A large part of the current plan for fixing South Africa’s energy crisis is to procure 9.6GW of new nuclear reactors by 2030, at a cost estimated anywhere between R48bn and R1tn – although officially there’s no budget yet.

The reactors will probably come from Russia or China, under a new government procurement program that’s underway but shrouded in mystery. It’s hoped that the injection of new nukes will bring power, jobs and skills to the country, but a new report published last week may make proponents think twice.

The document in question, The World Nuclear Industry Status Report 2015, was conducted by independent researcher Mycle Schneider (who sits on the International Panel for Fissile Materials) and Antony Froggatt – who previously worked for Greenpeace.

It was supported by renewable energy advocates including the Greens-EFA Group in the European Parliament and the Natural Resources Defense Council in the US. The foreword is written by UK environmentalist Jonathon Porritt [Disclosure – I have worked indirectly for Porritt’s Forum for the Future in the past].

So sceptics have plenty of excuses to ignore the findings, but even taking the credentials into account the headline findings are hard to argue with and should be worrying for South Africans.

Aside from a slowdown in global investment in nuclear energy, which has seen the only current build project in the UK slide into bankruptcy and installation costs creep above wholesale unit prices, the report finds that it takes an average of 9.4 years to build a nuclear reactor, and three quarters of all reactors under construction have been delayed by more than two years.

Since 1977, 92 reactors planned have been cancelled or indefinitely suspended – one out of every eight. Coincidentally, South Africa is planning up to eight reactors. Fifteen of those cancellations were in Russia, widely assumed to be the leading bidder for the South African contracts (South Korea, France and China also have MOUs and training programs with us).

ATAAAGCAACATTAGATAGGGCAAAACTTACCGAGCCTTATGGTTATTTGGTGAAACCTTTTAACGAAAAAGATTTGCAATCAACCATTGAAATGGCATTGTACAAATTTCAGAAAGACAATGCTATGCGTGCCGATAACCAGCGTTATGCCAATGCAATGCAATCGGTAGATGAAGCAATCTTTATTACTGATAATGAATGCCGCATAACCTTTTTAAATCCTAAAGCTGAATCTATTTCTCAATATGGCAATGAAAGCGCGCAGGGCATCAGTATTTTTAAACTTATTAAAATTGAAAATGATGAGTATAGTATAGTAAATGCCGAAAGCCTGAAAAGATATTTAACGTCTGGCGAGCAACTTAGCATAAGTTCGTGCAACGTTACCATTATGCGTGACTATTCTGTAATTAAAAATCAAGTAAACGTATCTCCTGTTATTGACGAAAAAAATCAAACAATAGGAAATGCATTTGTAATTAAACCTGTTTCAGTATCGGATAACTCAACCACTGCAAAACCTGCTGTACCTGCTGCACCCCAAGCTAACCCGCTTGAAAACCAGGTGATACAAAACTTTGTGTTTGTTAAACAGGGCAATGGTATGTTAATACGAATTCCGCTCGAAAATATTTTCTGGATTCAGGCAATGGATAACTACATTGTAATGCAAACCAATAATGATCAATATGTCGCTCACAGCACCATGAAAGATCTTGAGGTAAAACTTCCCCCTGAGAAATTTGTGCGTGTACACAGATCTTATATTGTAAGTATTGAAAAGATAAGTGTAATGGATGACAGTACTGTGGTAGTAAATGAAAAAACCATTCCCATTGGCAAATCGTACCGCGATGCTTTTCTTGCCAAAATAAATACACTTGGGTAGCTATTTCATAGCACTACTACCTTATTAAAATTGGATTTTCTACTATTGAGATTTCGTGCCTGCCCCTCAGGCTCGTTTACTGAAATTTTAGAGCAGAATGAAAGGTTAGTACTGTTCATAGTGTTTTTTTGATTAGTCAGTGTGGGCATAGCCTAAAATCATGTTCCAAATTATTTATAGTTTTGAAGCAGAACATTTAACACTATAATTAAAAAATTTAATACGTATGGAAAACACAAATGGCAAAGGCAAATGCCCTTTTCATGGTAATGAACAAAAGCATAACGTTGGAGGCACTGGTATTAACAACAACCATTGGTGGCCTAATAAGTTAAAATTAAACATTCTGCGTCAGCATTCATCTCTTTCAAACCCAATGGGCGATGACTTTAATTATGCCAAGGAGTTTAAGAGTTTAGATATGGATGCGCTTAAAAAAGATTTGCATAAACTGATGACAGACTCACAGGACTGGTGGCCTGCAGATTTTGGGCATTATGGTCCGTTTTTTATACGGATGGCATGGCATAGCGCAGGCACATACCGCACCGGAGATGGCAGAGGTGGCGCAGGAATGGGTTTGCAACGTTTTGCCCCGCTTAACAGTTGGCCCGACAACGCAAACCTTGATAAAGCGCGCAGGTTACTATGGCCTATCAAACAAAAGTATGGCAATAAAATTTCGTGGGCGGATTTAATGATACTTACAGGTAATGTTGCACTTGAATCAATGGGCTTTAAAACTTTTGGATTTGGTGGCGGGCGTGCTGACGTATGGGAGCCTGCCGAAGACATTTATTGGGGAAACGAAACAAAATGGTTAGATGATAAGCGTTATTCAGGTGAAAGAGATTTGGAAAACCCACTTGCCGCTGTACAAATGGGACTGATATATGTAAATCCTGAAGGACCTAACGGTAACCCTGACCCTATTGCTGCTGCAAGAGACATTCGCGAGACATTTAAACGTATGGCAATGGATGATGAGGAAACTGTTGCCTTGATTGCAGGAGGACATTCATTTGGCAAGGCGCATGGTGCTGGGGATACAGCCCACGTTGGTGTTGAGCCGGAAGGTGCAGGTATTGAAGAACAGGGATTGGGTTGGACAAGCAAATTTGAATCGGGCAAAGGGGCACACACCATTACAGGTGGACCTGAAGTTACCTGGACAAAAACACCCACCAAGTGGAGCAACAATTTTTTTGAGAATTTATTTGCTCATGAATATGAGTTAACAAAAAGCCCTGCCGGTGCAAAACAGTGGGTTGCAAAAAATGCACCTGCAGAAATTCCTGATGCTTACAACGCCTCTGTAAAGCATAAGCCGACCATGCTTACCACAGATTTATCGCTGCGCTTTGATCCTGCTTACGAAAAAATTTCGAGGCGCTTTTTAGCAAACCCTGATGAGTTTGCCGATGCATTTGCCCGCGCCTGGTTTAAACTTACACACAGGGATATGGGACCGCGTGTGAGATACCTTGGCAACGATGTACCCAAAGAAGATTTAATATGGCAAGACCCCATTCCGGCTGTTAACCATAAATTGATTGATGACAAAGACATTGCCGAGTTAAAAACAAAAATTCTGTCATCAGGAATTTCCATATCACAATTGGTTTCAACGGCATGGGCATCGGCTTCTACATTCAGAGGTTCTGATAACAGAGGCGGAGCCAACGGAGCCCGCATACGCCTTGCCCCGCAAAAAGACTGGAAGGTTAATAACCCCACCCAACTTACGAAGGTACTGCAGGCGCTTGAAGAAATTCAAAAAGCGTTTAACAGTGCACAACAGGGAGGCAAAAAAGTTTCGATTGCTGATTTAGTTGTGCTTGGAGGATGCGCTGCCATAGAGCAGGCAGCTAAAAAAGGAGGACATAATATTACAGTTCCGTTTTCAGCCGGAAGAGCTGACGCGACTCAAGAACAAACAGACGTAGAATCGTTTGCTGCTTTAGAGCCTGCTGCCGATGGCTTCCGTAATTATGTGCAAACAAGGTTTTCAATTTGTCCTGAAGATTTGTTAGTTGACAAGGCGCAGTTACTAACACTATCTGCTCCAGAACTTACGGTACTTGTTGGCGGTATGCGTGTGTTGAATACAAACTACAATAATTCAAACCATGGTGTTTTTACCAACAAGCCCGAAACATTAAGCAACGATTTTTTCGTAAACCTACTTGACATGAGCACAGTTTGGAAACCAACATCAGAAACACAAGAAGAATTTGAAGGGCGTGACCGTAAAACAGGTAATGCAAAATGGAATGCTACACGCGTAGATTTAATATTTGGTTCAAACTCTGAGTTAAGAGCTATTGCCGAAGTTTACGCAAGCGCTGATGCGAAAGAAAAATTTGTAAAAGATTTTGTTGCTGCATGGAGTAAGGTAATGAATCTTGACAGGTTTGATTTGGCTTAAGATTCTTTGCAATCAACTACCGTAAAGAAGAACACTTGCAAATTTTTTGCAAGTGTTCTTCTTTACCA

Of the latest “Generation III” designs, 16 out of 18 projects have been delayed.

The 15 reactors currently being built which aren’t officially delayed have yet to reach their initial milestones “making  it difficult  to assess whether or not they are on schedule” the authors say.

When comparing the market for nuclear to renewables, the report says that there’s now a lot more installed capacity of wind and solar than there is in nuclear – although nuclear plants deliver twice as much electricity per year for every kilowatt on the nameplate. Significantly, though, China consumed more energy from wind power alone than it did from nuclear in 2014 (158TWh versus 124TWh). China has more reactors than any other country (27), and more projects under construction too.

investment in renewablesAccording to a presentation at the Department of Energy last week, South Africa is planning to train nuclear engineers in Russia. This new report may give ammunition to those who worry that Russia will dump technology on South Africa.

“The Russian builders aren’t doing well neither(sic),” the authors write, “In February 2015, Moody’s downgraded Atomenergoprom — 100% subsidiary of Rosatom, as integrated nuclear group also building reactors it is comparable to the French AREVA — to “junk” and assigned a ‘negative outlook’.  The lack of realism and overblown market expectations drive nuclear companies and traditional utilities into ruin.”

The report also touches on the Russian National Wealth Fund, which will likely be used to finance South Africa’s planned eight new reactors. The fund is being also used – or is planned to be used – to support nuclear energy in Belarus, China, India, Armenia, Bangladesh, Finland, Hungary, Iran, Jordan, Turkey, Ukraine and Vietnam.

“However,” says the report, “The National Wealth Fund is also being used for stabilising the Russian economy. With falling oil and gas prices, the falling value of the rouble, and ongoing sanctions, the nuclear export program will be disrupted for political and economic reasons.”

Whether you’re pro, anti or ambivalent about nuclear, the report makes interesting reading. Go check it out over here.

[Via Greentech Media, Image – CC Jim Sher]
Adam is the Editorial Director at htxt media. He has been writing about technology for almost two full decades now. In a previous life, he was the editor of PC Format and Digital Camera Shopper in the UK, before going on to work as a freelance journalist for seven years. His work has appeared in or on Stuff, The Guardian, Linux Format, TechRadar, Wired.co.uk, PC Gamer, Green Futures, The Journalist, The Ecologist and The Review. Adam moved to South Africa in 2012 and loves 3D printers, MakerFairs and tech hubs. He hates seafood. None of his friends remember this when cooking.